Do I need a lawyer?
The simple answer is “no”. If your assets are limited and not complicated, then you may be able to settle your divorce action on your own. However, it has been said: “he who represents himself, has a fool for a client”. Therefore, at a minimum, it is important too speak with an attorney in order to learn your rights and explore your options in the event that a divorce is inevitable.
How do I choose a lawyer?
Like many professionals, lawyers have come to concentrate their areas of practice. It is important that you find an attorney who concentrates his practice in the field of the family law, encompassing divorce, support, alimony, and/or custody. Once you have narrowed your choices to those who practice primarily in the area of family law, your next step is to find an attorney with whom you are comfortable with as a person. A divorce may be one of the most traumatic events that a person may go through, especially when the custody of their child or children is involved. You will be discussing very personal issues with your lawyer and therefore you must be comfortable with him or her and must have confidence in their judgment and feel that you can rely on your attorney’s advice during a time where you may not be thinking clearly.
How will I be charged by the lawyer for his services?
In most instances, lawyers in the area of family law charge through a combination of a lump sum retainer when you retain them and an hourly rate throughout the litigation. The retainer will vary depending on the complexity of your case and the experience of the attorney. Similarly, the hourly rate charged by an attorney will vary depending on their expertise and experience in the field. When you retain your attorney, you will be requested it to sign a “Fee Agreement Letter” which sets forth the exact fee arrangements between you and your attorney. The Fee Agreement Letter will also describe what is expected of you as a client, as well as what you can expect from your attorney.
Should I file for divorce first and how long will it take to get a Divorce Decree?
It may make a difference with regard to who files the Complaint In Divorce action first. Tactically, it may be more beneficial for your spouse to file first. You should review this issue with your attorney carefully. Because of the complexities in each divorce action, it is impossible to determine how long it will take to obtain a final Divorce Decree. At a minimum, the Pennsylvania Divorce Code requires a 90 day waiting period from the date of filing and service of the Complaint in Divorce, before the Court is permitted to enter a Divorce Decree. Therefore, assuming you and your attorney are able to resolve all of the issues raised in your divorce action, the soonest you could anticipate a Divorce Decree would be approximately 4 months. Most divorce actions take much longer to resolve all of the equitable distribution and related issues raised in the divorce action.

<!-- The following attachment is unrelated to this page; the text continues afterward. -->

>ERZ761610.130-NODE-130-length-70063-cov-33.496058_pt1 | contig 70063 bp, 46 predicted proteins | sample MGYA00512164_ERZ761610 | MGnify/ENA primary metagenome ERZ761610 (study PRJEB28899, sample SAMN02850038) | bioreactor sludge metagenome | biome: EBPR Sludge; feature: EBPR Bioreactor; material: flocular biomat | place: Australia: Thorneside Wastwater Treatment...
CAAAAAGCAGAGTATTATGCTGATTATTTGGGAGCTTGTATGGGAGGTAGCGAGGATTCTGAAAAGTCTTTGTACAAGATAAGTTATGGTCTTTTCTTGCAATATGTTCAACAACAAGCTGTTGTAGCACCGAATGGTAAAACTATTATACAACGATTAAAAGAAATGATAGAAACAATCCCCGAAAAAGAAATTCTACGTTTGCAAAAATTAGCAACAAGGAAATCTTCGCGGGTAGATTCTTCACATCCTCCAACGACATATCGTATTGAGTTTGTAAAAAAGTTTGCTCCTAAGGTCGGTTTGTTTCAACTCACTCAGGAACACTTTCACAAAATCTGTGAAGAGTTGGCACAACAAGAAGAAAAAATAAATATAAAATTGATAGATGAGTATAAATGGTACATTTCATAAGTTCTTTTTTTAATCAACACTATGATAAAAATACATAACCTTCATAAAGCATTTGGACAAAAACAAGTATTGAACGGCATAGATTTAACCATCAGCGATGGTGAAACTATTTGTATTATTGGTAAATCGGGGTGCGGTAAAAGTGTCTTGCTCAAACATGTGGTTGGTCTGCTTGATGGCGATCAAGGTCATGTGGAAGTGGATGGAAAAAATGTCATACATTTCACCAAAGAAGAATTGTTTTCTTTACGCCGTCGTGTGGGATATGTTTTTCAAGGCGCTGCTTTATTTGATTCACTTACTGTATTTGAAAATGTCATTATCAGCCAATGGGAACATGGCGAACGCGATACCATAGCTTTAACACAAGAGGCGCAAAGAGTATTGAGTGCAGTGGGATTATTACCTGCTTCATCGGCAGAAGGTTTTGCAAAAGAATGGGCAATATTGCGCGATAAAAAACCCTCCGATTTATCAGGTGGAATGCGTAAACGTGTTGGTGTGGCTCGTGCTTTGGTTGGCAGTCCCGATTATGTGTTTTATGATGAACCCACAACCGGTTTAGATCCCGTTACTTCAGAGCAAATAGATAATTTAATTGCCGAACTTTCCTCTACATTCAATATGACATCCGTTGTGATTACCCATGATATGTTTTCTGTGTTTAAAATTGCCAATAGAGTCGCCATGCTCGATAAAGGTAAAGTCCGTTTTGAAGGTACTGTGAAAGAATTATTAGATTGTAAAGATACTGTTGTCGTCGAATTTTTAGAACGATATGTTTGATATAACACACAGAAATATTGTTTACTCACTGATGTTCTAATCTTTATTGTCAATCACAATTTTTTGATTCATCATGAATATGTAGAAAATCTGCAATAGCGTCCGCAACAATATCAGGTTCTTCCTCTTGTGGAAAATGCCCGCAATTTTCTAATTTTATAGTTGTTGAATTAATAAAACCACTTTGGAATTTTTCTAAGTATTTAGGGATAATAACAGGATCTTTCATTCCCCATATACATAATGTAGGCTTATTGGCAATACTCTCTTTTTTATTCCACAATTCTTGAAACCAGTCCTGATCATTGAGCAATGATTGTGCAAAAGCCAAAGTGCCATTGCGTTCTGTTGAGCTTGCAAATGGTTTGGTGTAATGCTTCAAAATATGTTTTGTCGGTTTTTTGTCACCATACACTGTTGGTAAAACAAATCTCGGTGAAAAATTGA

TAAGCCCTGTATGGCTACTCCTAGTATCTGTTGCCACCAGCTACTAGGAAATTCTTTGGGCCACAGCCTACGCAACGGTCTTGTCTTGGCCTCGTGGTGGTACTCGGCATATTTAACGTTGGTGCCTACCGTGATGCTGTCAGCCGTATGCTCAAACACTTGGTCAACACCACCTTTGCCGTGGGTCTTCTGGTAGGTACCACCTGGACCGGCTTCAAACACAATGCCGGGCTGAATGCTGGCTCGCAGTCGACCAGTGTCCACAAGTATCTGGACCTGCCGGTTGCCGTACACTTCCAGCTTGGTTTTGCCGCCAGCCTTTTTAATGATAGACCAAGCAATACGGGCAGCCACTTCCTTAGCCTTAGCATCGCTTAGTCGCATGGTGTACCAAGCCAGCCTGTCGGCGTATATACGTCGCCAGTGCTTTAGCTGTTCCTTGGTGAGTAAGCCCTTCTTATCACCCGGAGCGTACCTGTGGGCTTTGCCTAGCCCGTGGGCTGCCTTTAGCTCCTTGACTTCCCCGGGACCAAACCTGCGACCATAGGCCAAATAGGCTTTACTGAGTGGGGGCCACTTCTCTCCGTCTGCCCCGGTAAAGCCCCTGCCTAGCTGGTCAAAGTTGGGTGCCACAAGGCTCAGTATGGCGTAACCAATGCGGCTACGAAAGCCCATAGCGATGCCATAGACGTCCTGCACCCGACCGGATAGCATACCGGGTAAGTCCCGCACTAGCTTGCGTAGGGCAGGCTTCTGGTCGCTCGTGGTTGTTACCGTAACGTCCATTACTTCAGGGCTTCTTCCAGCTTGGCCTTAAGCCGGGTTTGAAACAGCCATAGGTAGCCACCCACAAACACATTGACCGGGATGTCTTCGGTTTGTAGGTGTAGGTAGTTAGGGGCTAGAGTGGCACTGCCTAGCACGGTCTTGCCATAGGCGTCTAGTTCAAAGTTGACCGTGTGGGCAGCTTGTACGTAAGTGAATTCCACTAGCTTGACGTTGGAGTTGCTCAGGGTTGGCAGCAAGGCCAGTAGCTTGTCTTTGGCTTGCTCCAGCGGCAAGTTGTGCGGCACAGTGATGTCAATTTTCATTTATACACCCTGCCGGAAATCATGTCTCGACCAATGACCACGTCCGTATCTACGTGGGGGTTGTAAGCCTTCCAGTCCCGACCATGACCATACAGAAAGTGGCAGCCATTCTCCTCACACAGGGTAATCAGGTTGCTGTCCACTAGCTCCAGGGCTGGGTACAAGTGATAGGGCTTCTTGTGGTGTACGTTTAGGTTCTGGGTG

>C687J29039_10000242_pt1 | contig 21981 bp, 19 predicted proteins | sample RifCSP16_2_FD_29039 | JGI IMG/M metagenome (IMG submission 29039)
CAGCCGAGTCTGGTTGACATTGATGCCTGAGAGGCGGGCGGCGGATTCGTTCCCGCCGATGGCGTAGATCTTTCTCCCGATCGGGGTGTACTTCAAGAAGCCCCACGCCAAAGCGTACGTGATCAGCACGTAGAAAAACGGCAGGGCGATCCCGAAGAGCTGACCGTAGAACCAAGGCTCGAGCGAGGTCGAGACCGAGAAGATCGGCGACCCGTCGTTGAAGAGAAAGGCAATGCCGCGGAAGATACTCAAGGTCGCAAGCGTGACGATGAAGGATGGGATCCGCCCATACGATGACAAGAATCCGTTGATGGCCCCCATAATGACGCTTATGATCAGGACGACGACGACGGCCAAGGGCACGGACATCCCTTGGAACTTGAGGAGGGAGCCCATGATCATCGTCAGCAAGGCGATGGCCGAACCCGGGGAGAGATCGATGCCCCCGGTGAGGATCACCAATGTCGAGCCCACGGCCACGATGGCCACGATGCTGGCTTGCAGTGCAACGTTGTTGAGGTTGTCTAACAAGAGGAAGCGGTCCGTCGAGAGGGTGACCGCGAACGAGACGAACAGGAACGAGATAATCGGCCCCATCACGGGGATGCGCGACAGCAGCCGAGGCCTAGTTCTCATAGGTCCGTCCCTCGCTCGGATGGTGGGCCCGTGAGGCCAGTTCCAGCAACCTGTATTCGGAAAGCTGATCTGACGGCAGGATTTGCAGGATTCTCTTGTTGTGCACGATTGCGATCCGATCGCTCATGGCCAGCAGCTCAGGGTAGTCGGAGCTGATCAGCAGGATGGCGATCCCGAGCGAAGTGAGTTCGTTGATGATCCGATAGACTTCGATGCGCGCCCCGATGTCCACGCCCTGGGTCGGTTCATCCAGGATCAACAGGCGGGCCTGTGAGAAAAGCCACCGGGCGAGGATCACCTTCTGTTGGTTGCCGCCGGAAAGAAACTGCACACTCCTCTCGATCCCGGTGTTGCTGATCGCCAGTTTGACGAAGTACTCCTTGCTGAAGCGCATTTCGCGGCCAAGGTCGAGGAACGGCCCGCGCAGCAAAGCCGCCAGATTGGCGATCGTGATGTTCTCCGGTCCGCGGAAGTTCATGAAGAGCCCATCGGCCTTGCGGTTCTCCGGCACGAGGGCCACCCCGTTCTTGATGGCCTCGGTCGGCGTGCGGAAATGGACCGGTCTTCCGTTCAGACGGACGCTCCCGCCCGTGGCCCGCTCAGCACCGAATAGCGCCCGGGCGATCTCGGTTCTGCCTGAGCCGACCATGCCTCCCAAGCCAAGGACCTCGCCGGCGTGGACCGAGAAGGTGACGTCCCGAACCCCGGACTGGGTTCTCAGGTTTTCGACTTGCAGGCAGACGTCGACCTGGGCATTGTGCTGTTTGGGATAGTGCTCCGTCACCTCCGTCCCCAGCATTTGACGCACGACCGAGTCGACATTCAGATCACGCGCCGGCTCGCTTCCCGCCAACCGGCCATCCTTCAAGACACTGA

How do I support myself and my children while the divorce action is pending?
The Pennsylvania Supreme Court has a adopted a set of “Guidelines” based upon the concept that the child of separated, divorced or never married parents, should receive the same proportion of the parental income that she or he would have received if the parents lived together. The Guidelines have made the financial support of a child a primary obligation and assume that parties with similar net incomes will have similar reasonable and necessary expenses. Similarly, spousal support and/or alimony pendente lite, are calculated in accordance with the Guidelines. In addition, the Court will consider expenditures related to the child or children, as well as the amount of custody on behalf of each parent.
Is there such a thing as a dumb question?
No! Divorce is a complicated issue and the hope is that you do not have to go through it. However, if you are caught up in a divorce, you need to know all of the issues related to divorce and therefore any question you may have that is important to you, is not dumb. Never hesitate to ask your attorney any question you may have.